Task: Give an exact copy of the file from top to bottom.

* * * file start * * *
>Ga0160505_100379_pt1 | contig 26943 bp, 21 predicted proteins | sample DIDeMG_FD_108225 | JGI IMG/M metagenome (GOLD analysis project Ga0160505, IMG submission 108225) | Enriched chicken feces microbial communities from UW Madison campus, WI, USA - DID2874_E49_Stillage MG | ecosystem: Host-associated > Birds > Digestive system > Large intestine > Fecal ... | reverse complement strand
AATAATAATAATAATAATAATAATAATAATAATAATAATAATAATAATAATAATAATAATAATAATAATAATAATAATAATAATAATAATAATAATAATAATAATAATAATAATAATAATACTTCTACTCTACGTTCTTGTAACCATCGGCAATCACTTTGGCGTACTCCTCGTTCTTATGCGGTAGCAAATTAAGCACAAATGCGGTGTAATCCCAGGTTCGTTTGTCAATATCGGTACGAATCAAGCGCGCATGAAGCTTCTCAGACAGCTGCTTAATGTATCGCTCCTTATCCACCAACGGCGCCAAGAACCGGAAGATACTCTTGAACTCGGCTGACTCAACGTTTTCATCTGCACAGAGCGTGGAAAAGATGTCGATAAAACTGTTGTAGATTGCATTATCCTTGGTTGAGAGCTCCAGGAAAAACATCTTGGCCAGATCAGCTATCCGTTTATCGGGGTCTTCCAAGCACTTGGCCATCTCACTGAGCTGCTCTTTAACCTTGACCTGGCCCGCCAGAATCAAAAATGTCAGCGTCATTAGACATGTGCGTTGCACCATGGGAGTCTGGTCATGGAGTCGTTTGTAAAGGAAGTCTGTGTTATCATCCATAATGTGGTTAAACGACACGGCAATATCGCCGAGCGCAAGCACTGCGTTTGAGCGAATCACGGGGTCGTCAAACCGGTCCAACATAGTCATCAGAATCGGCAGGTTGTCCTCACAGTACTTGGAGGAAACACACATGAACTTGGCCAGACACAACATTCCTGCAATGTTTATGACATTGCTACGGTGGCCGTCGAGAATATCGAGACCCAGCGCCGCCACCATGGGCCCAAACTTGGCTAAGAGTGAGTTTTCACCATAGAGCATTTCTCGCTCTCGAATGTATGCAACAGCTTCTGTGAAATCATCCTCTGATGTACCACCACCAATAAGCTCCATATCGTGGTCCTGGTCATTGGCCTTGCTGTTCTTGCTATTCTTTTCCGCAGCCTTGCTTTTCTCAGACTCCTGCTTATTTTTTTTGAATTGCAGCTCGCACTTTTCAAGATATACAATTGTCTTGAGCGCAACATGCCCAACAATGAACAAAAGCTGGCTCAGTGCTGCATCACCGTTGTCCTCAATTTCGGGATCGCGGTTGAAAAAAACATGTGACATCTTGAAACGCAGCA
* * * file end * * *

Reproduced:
>Ga0160505_100379_pt1 | contig 26943 bp, 21 predicted proteins | sample DIDeMG_FD_108225 | JGI IMG/M metagenome (GOLD analysis project Ga0160505, IMG submission 108225) | Enriched chicken feces microbial communities from UW Madison campus, WI, USA - DID2874_E49_Stillage MG | ecosystem: Host-associated > Birds > Digestive system > Large intestine > Fecal ... | reverse complement strand
AATAATAATAATAATAATAATAATAATAATAATAATAATAATAATAATAATAATAATAATAATAATAATAATAATAATAATAATAATAATAATAATAATAATAATAATAATAATAATAATACTTCTACTCTACGTTCTTGTAACCATCGGCAATCACTTTGGCGTACTCCTCGTTCTTATGCGGTAGCAAATTAAGCACAAATGCGGTGTAATCCCAGGTTCGTTTGTCAATATCGGTACGAATCAAGCGCGCATGAAGCTTCTCAGACAGCTGCTTAATGTATCGCTCCTTATCCACCAACGGCGCCAAGAACCGGAAGATACTCTTGAACTCGGCTGACTCAACGTTTTCATCTGCACAGAGCGTGGAAAAGATGTCGATAAAACTGTTGTAGATTGCATTATCCTTGGTTGAGAGCTCCAGGAAAAACATCTTGGCCAGATCAGCTATCCGTTTATCGGGGTCTTCCAAGCACTTGGCCATCTCACTGAGCTGCTCTTTAACCTTGACCTGGCCCGCCAGAATCAAAAATGTCAGCGTCATTAGACATGTGCGTTGCACCATGGGAGTCTGGTCATGGAGTCGTTTGTAAAGGAAGTCTGTGTTATCATCCATAATGTGGTTAAACGACACGGCAATATCGCCGAGCGCAAGCACTGCGTTTGAGCGAATCACGGGGTCGTCAAACCGGTCCAACATAGTCATCAGAATCGGCAGGTTGTCCTCACAGTACTTGGAGGAAACACACATGAACTTGGCCAGACACAACATTCCTGCAATGTTTATGACATTGCTACGGTGGCCGTCGAGAATATCGAGACCCAGCGCCGCCACCATGGGCCCAAACTTGGCTAAGAGTGAGTTTTCACCATAGAGCATTTCTCGCTCTCGAATGTATGCAACAGCTTCTGTGAAATCATCCTCTGATGTACCACCACCAATAAGCTCCATATCGTGGTCCTGGTCATTGGCCTTGCTGTTCTTGCTATTCTTTTCCGCAGCCTTGCTTTTCTCAGACTCCTGCTTATTTTTTTTGAATTGCAGCTCGCACTTTTCAAGATATACAATTGTCTTGAGCGCAACATGCCCAACAATGAACAAAAGCTGGCTCAGTGCTGCATCACCGTTGTCCTCAATTTCGGGATCGCGGTTGAAAAAAACATGTGACATCTTGAAACGCAGCA